There’s a car dealer outside New York City who aggressively advertises $7,500 discounts for buyers who show up for a “sale.” The sale is, of course, temporarily permanent, and offered for every Hallmark holiday. How can he do it?
Listen carefully to the ad, and you’ll hear the phrase “discounted … from the posted dealer price.” Unless you were born yesterday, you know exactly what’s going on. The dealer increases the price, then offers the $7,500 discount on that higher price. So if we all know what’s going on, does that old saw really work?
You bet it does. The phenomenon is called “anchoring.” And we fall for it all the time. But understand how anchoring works, and you can at least save yourself a lot of wasted time the next time you negotiate to buy a car. And you might even save some money.
Setting the Anchor
Behaviorists use the word anchoring to describe the basic human tendency to attribute out-weighted importance to the first piece of information you receive in a situation. Anchoring happens in many aspects of life, but let’s stick with money. If a car dealer tells you the price of a car is $20,000, but then offers to sell it to you for $15,000, you will be convinced you are getting a much better deal than if he straight-up offered to sell it for $15,000. That first number thrown out there, the $20,000, serves as an anchor — a first reference point. Every other price becomes an adjustment of that price. Buyers can’t help but see the $15,000 offer as a $5,000 discount — hence the New York City salesman’s tactic.
Right about now, you are probably thinking this is hogwash, and that you know better. Everybody knows that a typical car dealer move is to negotiate from a high price. And if you know that, you are immune from the tactic, right?
Not only are you mistaken, but it’s this level of overconfidence that salespeople prey on most. The only thing more dangerous than an under-informed consumer is an arrogant one.
Numerous studies show anchoring at work. Behavioral economics legend Daniel Kahneman conducted some of the first research into anchoring back in the 1970s. He asked subjects to quickly guess at the solution for one of two math problems — 8x7x6x5x4x3x2x1 or 1x2x3x4x5x6x7x8. Those given the series of numbers starting from 8 guessed, on average, 2,250. Those who started from 1 guessed 512. (The right answer is at the end of this column).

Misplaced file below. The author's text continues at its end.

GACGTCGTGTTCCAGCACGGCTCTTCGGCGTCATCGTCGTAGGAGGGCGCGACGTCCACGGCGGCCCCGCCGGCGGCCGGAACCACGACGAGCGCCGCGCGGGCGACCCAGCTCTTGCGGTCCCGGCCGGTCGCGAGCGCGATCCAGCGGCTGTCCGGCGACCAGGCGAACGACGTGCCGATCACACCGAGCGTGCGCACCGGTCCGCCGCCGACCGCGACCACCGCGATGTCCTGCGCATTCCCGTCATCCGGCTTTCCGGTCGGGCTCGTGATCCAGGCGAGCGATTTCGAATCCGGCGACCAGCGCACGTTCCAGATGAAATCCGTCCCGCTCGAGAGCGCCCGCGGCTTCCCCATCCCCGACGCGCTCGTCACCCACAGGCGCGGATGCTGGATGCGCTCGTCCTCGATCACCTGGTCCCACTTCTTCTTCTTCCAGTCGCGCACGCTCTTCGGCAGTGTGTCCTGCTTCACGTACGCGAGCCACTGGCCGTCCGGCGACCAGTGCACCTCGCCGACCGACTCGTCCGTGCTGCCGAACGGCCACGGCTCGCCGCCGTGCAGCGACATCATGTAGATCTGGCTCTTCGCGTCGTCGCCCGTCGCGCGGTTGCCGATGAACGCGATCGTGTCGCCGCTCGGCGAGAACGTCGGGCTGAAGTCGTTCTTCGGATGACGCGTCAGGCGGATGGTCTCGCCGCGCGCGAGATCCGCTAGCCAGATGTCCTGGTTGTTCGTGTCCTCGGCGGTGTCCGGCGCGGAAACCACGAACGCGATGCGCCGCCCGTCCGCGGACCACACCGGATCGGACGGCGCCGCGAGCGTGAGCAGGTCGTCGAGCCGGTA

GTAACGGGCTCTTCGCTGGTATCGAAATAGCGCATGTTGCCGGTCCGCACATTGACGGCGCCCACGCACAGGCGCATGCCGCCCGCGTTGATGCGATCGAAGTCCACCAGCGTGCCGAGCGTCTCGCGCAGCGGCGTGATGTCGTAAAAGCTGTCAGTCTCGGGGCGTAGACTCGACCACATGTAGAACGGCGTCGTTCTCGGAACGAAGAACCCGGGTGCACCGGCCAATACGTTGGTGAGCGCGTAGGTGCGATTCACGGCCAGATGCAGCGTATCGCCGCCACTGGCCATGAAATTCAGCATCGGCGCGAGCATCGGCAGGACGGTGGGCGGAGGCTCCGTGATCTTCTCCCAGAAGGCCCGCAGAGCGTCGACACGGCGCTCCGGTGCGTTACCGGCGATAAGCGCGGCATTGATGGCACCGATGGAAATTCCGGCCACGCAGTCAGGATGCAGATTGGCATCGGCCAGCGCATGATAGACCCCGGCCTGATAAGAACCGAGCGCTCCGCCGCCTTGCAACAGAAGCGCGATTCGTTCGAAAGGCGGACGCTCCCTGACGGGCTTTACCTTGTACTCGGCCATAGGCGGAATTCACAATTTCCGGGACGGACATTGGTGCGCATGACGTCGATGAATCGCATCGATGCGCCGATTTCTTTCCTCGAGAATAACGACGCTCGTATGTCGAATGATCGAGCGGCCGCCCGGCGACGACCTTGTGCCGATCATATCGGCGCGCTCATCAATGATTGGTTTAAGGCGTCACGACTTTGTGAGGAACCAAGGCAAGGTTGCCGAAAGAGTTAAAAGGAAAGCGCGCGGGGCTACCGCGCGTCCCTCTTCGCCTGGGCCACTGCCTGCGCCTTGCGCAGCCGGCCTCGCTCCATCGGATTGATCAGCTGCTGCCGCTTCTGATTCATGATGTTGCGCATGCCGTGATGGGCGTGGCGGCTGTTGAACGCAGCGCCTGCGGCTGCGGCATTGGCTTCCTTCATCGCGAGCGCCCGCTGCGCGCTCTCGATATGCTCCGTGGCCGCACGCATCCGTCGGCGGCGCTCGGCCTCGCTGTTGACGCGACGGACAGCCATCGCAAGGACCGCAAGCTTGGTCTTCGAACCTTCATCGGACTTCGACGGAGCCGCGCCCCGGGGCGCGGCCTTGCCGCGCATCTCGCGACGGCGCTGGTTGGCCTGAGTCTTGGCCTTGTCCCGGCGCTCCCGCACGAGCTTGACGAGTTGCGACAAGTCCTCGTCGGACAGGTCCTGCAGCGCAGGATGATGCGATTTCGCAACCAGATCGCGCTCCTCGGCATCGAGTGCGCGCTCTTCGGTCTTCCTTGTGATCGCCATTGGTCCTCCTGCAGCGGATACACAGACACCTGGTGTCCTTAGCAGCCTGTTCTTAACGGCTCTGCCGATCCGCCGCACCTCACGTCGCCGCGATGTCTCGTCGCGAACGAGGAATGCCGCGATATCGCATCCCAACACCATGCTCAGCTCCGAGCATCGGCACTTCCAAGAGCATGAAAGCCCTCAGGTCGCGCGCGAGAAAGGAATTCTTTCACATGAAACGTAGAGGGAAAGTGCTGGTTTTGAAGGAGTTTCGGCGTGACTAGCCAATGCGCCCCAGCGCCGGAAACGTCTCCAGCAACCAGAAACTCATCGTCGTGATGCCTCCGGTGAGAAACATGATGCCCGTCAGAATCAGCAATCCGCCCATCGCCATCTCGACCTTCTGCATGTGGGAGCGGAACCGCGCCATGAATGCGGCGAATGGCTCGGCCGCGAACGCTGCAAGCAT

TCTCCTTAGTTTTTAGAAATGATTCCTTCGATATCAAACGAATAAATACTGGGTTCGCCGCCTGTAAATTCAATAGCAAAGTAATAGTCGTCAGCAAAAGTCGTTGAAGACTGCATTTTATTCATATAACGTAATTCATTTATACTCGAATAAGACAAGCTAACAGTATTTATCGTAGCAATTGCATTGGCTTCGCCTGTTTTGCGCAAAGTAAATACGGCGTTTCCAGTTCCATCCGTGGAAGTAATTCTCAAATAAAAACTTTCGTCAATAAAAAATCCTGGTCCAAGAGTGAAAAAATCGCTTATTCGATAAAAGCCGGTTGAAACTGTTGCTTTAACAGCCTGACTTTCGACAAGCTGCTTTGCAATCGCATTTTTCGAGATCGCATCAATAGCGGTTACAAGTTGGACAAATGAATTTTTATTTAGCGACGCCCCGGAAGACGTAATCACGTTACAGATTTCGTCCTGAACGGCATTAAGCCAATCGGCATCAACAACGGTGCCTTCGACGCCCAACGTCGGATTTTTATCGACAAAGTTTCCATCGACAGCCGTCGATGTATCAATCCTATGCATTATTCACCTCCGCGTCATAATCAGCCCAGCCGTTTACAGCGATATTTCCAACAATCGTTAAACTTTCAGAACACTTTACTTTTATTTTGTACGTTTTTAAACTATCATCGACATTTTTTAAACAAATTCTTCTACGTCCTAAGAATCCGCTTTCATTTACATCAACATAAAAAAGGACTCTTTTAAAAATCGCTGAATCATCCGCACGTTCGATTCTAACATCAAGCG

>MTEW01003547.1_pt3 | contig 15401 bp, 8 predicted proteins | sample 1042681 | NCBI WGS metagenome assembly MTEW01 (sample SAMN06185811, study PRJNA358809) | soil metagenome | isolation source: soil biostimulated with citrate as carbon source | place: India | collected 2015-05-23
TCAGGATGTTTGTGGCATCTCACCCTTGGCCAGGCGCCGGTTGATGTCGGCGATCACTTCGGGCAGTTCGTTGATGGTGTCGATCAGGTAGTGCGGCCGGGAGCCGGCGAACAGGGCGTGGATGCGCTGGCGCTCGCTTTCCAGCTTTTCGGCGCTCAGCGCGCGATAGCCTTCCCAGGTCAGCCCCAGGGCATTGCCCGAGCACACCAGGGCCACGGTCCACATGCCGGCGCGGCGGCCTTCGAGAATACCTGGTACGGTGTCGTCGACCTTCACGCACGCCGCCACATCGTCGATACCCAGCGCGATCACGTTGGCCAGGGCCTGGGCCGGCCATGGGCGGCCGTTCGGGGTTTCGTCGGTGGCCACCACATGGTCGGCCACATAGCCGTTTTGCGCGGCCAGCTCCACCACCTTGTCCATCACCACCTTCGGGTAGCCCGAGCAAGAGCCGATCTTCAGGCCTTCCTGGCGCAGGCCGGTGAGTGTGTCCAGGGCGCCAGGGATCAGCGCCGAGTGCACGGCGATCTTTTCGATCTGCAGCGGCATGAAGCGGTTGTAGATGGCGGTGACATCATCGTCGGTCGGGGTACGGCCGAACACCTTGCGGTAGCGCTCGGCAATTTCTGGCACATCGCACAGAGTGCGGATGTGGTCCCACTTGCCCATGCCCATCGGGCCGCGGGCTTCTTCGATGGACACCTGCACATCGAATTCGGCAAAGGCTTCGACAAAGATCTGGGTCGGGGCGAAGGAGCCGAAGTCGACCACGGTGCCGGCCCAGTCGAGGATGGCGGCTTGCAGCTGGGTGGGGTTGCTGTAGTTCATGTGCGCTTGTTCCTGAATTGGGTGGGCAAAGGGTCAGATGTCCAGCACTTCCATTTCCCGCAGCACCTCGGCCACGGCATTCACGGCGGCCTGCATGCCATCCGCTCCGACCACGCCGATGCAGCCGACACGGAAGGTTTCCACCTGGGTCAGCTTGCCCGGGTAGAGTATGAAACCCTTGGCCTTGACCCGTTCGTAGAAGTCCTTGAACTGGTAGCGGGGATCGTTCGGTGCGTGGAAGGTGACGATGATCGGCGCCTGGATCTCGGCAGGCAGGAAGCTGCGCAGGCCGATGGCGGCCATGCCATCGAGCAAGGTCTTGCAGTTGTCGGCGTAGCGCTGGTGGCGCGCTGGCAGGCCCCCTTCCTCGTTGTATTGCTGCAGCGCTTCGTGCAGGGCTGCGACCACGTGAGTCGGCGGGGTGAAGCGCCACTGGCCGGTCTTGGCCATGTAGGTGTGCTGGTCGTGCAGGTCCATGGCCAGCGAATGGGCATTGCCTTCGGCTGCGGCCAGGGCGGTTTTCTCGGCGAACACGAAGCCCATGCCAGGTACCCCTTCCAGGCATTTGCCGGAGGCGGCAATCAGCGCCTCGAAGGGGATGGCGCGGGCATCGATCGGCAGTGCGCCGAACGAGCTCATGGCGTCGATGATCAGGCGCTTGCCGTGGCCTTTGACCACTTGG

How to Play the Game
Now if you think you are above anchoring, here’s a key result for you. Even when subjects are told about anchoring, and warned not to let it influence their opinions on the price of things, it does. One study asked participants when Gandhi died – they were then told he might have died at either 9 years old or 140 years old. The group initially told 140 guessed nearly 20 years older (57) than the other group (40).
Back to negotiation. Real estate agents sometimes have outsized confidence in their ability to “price” homes that are put on the market, or to assess whether a price is too high or too low. In his great book “The Two-Headed Quarter: How to see through deceptive numbers,” Loyola professor Joseph Ganem described a study which proved that. Real estate agents were asked to appraise a home based on a 10-page packet of information where the only variance was the list price. When it was $119,000, the average appraisal was $114,000. When the list price was $149,000, the average appraisal was $128,700. In other words, simply by changing the first price suggestion made agents raise their perceived value of a home by $35,000.
Worse yet, the agents were blissfully unaware of the influence the list price had on their appraisal.
“Only 10 percent of the agents mentioned listing price as one of their top three considerations,” Ganem writes. “It is interesting that anchoring effects influence experts without their being aware of, or at the very least, willing to admit the influence.”
The only thing more dangerous than an uninformed consumer is an arrogant one.
So, how can you use the anchoring effect to your advantage? Believe it or not, despite what many negotiators say, it’s often smart to be the first person to name a dollar figure when negotiating a price or a salary. And you might as well be a little like the car dealer at the beginning of this story. If you want a $1,000 raise, ask for $1,500 … or even $2,000. If you want to buy a car for $20,000, offer $16,000. The dealer will probably laugh, but that’s OK — you laughed at the advertisement, didn’t you?
(The correct answer is 40,320).
[Editor’s note: If you need to finance a car, there’s yet another opportunity to save money. It’s important to shop around for a good rate on auto loans, because the higher the rate, the more you’ll pay over time. Knowing what your credit score is can help you shop according to your creditworthiness. There are many ways to check your credit score — including paid services, or free services through some credit card issuers. Credit.com also offers free access to your credit scores, as well as a breakdown of your credit profile to help you see where you need to improve if you want to build your credit before you apply for a loan.]
More Money-Saving Reads:
- How to Get Your Free Annual Credit Report
- What’s a Bad Credit Score?
- How Credit Impacts Your Day-to-Day Life